I think it depends on the diagnosis. It depends on the school and the team working with your child. If you are happy with the services your child receives, I don't know that it matters who diagnosed them. This is speaking with my limited knowledge based only on my DD's diagnosis. I can't speak to other issues, but in my mind, her diagnosis at this point in her life matters mostly at school. She can read now, and is getting amazing services, so I don't think she'll have issues later in life (after school) and need services (gov't assistance or otherwise). However, I do have a medical diagnosis in case that were to be the case down the line.

Posted 11/15/19 12:22 PM
 

Straightarrow
LIF Adult

Member since 2/11

3534 total posts

Name:

Re: Medical vs Academic dx

Posted by Deeluvsvinny

Posted by Straightarrow

My son has a medical diagnosis and he is dyslexic and dysgraphic.

At the school level, they didn't know what services to offer him, because we didn't know what the exact issue was.

We took him to a neurologist, who referred us to an audiologist (to rule out an auditory processing disorder), to have a brain MRI and an EEG and finally a neuropsychologist who diagnosed him.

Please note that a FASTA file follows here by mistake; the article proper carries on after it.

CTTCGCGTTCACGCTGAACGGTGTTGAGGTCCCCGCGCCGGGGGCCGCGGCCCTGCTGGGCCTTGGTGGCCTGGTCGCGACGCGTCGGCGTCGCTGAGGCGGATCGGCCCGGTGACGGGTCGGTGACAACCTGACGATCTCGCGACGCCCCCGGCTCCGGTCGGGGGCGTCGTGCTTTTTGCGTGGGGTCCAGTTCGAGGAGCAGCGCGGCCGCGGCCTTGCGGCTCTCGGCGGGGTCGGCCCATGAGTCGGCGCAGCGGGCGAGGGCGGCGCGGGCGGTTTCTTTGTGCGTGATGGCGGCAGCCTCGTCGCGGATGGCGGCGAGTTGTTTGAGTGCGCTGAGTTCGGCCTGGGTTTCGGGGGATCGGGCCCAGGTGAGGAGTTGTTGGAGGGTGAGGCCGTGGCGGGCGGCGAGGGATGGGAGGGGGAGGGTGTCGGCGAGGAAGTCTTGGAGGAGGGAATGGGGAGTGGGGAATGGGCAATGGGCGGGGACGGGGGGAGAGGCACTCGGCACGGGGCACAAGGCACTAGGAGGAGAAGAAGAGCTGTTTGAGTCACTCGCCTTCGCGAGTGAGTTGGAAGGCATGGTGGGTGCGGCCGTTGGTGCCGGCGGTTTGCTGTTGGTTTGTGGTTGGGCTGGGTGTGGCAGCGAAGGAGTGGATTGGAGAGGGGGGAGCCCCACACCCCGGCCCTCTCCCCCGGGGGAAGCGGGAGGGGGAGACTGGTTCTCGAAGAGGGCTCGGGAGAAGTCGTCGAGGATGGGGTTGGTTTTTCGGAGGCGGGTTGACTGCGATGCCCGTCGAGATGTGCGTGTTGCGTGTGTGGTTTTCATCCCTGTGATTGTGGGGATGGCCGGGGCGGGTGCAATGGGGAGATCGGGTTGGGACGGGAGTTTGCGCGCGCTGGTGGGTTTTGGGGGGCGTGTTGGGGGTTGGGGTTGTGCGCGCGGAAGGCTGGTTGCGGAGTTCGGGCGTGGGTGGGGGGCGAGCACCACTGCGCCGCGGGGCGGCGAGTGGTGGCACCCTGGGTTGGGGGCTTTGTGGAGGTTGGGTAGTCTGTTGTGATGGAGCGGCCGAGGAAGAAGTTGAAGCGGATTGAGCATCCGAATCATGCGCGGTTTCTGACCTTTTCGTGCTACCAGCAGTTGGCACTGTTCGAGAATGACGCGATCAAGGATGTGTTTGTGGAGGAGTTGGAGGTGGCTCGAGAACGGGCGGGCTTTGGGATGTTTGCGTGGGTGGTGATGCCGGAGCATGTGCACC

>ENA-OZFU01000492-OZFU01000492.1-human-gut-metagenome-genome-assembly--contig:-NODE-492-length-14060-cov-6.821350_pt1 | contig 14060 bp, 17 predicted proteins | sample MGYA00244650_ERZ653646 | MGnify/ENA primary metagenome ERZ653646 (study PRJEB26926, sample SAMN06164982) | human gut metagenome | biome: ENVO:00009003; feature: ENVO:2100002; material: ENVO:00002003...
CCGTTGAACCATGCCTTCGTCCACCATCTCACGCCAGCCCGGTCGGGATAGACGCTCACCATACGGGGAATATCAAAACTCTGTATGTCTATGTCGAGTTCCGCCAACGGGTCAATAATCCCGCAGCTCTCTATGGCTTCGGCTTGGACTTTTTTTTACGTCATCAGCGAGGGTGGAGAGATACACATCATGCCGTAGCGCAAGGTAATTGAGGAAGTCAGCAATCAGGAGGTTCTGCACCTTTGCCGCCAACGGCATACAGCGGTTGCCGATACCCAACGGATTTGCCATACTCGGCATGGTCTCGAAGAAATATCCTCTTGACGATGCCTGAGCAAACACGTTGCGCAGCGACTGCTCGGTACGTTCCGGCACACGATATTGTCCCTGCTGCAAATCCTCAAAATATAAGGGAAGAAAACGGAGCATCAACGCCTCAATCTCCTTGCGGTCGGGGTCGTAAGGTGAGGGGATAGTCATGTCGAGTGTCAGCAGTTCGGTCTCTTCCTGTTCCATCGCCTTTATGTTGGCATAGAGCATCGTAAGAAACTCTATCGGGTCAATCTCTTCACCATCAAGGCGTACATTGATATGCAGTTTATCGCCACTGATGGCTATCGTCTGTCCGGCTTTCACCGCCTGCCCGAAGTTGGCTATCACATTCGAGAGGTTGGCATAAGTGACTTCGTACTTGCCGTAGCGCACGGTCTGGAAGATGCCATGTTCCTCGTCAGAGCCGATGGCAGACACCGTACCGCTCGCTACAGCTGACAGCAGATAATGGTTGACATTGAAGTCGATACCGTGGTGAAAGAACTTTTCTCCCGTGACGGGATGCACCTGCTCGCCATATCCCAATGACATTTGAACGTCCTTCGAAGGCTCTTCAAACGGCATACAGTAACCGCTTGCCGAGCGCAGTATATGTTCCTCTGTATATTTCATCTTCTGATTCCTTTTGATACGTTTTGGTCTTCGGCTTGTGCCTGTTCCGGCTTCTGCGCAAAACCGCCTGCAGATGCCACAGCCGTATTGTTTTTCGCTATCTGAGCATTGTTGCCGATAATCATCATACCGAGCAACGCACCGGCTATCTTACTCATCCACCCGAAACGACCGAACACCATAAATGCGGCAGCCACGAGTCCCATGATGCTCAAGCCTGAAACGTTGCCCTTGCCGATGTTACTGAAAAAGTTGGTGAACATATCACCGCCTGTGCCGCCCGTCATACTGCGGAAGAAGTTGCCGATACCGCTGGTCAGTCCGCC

We gave the school the report and they wrote his IEP with that in mind. It has been tweeked quite a few times. But it's excellent now. He's 12, in ICT and with a 90 average. And 4 years ago this time he could not even read.

I didn't think it was an option to just be "academically diagnosed" but what do I know, lol.



Same exact diagnosis, Similar Story. She was diagnosed by a neuropshyc. I think it's a bit different with dyslexia, because many schools/states won't label dyslexic (they use other terms, like specific learning disability).
FOR ME, the importance of being diagnosed by an MD was that they had no ulterior motives. They didn't gain or lose anything by diagnosing her. I also felt they could be the most objective. Also, I just felt they were more qualified to give the diagnosis. I know that some people don't go the medical route because insurance doesn't always cover testing, and it can be really costly.
I think it depends on the diagnosis. It depends on the school and the team working with your child. If you are happy with the services your child receives, I don't know that it matters who diagnosed them. This is speaking with my limited knowledge based only on my DD's diagnosis. I can't speak to other issues, but in my mind, her diagnosis at this point in her life matters mostly at school. She can read now, and is getting amazing services, so I don't think she'll have issues later in life (after school) and need services (gov't assistance or otherwise). However, I do have a medical diagnosis in case that were to be the case down the line.



You're right. I forgot that, and we are in NYC and they don't recognize dyslexia as a diagnosis at all. He is 'labeled' as dysgraphic, and learning disabled.

Message edited 11/15/2019 1:18:04 PM.

Posted 11/15/19 1:17 PM